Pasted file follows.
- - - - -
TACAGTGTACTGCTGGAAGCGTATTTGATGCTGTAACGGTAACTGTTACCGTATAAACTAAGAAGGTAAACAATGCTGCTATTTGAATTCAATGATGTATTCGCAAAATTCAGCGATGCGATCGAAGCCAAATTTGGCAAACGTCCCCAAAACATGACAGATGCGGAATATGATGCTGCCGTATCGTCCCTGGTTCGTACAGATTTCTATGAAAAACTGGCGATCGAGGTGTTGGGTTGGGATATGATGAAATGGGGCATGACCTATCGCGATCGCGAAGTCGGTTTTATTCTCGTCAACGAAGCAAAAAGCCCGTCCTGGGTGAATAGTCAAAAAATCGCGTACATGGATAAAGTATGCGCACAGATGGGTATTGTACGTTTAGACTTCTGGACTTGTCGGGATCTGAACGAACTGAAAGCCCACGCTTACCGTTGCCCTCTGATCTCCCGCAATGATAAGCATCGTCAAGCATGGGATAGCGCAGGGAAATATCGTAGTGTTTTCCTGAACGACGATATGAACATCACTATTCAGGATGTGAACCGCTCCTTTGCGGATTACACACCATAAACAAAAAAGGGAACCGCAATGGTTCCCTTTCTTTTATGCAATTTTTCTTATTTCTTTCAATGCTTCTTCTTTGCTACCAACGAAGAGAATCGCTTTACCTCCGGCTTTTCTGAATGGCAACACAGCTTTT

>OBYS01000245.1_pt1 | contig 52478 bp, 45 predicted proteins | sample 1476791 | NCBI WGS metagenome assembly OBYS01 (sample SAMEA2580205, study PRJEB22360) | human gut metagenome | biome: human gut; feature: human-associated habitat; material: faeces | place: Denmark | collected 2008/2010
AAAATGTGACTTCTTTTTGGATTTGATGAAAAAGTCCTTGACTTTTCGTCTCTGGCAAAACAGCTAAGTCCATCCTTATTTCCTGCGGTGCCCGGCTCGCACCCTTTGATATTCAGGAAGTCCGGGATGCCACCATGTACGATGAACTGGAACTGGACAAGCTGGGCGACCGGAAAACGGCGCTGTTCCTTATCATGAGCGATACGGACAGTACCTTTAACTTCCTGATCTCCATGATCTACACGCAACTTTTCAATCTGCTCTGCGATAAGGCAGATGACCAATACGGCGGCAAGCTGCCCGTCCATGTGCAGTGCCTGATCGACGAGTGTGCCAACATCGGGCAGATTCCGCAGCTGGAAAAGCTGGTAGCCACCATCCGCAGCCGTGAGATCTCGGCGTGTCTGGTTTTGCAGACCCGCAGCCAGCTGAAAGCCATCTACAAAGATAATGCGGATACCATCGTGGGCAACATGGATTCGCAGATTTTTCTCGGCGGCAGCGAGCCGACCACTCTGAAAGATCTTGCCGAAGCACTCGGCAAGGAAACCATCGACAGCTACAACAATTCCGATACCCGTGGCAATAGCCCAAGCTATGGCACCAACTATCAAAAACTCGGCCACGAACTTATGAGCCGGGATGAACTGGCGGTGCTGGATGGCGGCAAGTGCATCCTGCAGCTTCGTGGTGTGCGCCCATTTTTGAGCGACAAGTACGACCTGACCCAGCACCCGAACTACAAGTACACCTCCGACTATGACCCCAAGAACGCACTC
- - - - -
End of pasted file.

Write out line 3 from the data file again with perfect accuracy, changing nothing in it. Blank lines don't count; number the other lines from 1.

AAAATGTGACTTCTTTTTGGATTTGATGAAAAAGTCCTTGACTTTTCGTCTCTGGCAAAACAGCTAAGTCCATCCTTATTTCCTGCGGTGCCCGGCTCGCACCCTTTGATATTCAGGAAGTCCGGGATGCCACCATGTACGATGAACTGGAACTGGACAAGCTGGGCGACCGGAAAACGGCGCTGTTCCTTATCATGAGCGATACGGACAGTACCTTTAACTTCCTGATCTCCATGATCTACACGCAACTTTTCAATCTGCTCTGCGATAAGGCAGATGACCAATACGGCGGCAAGCTGCCCGTCCATGTGCAGTGCCTGATCGACGAGTGTGCCAACATCGGGCAGATTCCGCAGCTGGAAAAGCTGGTAGCCACCATCCGCAGCCGTGAGATCTCGGCGTGTCTGGTTTTGCAGACCCGCAGCCAGCTGAAAGCCATCTACAAAGATAATGCGGATACCATCGTGGGCAACATGGATTCGCAGATTTTTCTCGGCGGCAGCGAGCCGACCACTCTGAAAGATCTTGCCGAAGCACTCGGCAAGGAAACCATCGACAGCTACAACAATTCCGATACCCGTGGCAATAGCCCAAGCTATGGCACCAACTATCAAAAACTCGGCCACGAACTTATGAGCCGGGATGAACTGGCGGTGCTGGATGGCGGCAAGTGCATCCTGCAGCTTCGTGGTGTGCGCCCATTTTTGAGCGACAAGTACGACCTGACCCAGCACCCGAACTACAAGTACACCTCCGACTATGACCCCAAGAACGCACTC